Yesterday, Facebook announced their own "modern messaging system" that combines email, text messaging, and instant messages into a single stream that founder Mark Zuckerberg says goes well "beyond email". The new service, which will debut Monday with an iPhone app and roll out over the next few months, mimics the behavior of teens who are already abandoning conventional email to converse across multiple platforms in short bursts. But Facebook Messaging could also make social music marketing more difficult. Here's why:
Messages May Be Filtered Out - While a Facebook.com email address is offered, it's not required. Whatever the source of email, Facebook promises to use "Friends", "Likes" and other clues to filter email. So a fan who signed up for a band's email updates, could find their emails automatically shuttled into an "other" folder if they have not also friended the artist on Facebook.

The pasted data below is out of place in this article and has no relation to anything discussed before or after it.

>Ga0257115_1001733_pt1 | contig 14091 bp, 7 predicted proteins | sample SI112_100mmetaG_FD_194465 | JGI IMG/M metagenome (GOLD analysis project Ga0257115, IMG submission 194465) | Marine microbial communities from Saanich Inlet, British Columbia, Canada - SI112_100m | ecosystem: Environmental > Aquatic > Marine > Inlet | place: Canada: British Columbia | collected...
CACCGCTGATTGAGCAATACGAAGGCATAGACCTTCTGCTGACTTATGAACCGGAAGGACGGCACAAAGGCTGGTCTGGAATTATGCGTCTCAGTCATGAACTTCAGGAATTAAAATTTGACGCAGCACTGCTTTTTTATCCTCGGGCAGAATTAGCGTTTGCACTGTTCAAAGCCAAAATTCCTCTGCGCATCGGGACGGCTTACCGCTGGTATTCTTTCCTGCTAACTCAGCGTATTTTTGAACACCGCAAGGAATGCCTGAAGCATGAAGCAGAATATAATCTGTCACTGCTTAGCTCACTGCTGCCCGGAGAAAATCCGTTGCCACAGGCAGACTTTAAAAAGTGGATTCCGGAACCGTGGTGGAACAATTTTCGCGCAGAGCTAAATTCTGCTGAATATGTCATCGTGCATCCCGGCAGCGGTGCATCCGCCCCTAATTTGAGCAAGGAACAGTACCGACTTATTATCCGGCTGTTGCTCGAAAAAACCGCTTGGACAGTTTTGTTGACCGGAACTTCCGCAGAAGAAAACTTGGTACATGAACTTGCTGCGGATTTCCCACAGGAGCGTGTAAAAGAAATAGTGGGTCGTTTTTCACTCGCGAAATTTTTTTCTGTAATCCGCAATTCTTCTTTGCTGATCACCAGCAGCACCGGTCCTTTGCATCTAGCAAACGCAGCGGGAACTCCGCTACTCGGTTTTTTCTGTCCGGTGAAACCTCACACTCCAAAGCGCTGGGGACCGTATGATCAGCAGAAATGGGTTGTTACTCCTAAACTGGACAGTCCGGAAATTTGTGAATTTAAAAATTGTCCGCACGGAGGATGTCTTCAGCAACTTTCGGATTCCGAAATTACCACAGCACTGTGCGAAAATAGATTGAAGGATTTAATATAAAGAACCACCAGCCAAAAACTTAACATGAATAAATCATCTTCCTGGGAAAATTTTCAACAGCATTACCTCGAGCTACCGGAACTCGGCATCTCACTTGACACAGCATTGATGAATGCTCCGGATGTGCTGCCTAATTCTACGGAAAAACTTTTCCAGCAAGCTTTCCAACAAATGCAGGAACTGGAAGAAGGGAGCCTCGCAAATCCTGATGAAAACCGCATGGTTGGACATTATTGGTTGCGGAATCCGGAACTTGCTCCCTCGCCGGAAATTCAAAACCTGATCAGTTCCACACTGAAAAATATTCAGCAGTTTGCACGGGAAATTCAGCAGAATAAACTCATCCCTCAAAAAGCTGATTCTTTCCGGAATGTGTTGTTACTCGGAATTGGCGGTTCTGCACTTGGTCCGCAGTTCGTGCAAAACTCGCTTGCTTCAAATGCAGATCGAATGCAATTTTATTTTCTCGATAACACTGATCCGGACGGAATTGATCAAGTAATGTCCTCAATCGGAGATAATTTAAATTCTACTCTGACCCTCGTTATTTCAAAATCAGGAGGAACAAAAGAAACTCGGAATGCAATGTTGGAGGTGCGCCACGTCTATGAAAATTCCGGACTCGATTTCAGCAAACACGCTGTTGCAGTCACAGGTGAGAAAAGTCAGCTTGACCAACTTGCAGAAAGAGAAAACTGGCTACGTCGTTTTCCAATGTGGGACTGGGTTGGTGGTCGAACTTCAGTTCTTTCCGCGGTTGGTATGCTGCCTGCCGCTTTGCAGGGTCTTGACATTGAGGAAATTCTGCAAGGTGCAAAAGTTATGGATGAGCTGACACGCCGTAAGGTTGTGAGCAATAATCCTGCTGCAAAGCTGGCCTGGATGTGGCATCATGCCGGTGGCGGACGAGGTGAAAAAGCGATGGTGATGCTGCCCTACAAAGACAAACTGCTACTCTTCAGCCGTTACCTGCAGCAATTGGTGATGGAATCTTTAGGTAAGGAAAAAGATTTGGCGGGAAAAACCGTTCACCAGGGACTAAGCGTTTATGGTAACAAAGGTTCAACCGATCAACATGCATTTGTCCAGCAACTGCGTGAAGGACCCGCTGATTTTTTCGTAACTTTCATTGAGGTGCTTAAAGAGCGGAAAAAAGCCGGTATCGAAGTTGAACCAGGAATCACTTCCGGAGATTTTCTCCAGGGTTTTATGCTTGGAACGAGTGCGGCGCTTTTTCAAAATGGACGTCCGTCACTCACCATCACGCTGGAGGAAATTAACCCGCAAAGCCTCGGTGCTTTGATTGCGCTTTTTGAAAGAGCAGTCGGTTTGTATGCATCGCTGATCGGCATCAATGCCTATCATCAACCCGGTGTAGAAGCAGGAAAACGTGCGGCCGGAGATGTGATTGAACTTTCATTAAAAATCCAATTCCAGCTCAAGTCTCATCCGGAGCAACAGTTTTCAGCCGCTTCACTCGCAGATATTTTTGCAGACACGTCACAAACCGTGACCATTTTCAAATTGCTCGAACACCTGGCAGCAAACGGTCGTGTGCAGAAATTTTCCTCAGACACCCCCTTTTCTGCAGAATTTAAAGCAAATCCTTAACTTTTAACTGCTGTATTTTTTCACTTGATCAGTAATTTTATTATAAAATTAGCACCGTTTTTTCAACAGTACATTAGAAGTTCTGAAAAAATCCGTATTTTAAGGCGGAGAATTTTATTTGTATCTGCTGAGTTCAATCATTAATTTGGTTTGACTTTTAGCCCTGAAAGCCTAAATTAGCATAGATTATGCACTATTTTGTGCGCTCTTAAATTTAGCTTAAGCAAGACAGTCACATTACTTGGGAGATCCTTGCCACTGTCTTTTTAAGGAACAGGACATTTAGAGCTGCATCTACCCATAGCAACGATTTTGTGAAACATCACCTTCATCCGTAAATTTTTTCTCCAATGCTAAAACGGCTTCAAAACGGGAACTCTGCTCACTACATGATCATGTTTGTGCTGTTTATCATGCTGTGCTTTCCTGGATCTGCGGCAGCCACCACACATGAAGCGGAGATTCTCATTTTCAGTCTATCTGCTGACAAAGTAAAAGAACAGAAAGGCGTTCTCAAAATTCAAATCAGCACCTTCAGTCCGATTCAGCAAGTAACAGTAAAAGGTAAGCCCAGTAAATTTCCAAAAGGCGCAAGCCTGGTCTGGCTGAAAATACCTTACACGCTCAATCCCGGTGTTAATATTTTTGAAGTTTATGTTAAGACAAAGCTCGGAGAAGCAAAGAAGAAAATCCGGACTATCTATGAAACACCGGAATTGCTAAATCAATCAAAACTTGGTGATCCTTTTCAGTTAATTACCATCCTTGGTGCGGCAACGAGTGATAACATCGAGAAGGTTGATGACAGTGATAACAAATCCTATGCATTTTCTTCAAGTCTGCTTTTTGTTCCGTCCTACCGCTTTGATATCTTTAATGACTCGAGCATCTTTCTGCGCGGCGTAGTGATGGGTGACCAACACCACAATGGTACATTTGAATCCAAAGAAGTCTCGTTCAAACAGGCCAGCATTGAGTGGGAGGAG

Facebook says that their system will get smarter over time, so that people that aren’t friends on Facebook but communicate often will show up in the stream. How repeated one way communications like email newsletters will be filtered or allowed to pass into the users main stream is unclear
Too Much Of The Same - A major selling point of the Facebook's system is that it unifies email, SMS, IM and Facebook messaging into a single stream somewhat like Google's failed Wave. But that means that artist and marketers who automatically post the same updates to multiple channels risk overloading users of Facebook Messaging.
Is There A Solution? - It's important not to judge a system that no one has used, and its likely that some of Facebook's new features will actually enhance the artist/fan relationship. But a first look at Facebook Messages should encourage artists and music marketers to step up their friending efforts now to avoid flitering later and to closely monitor future developments.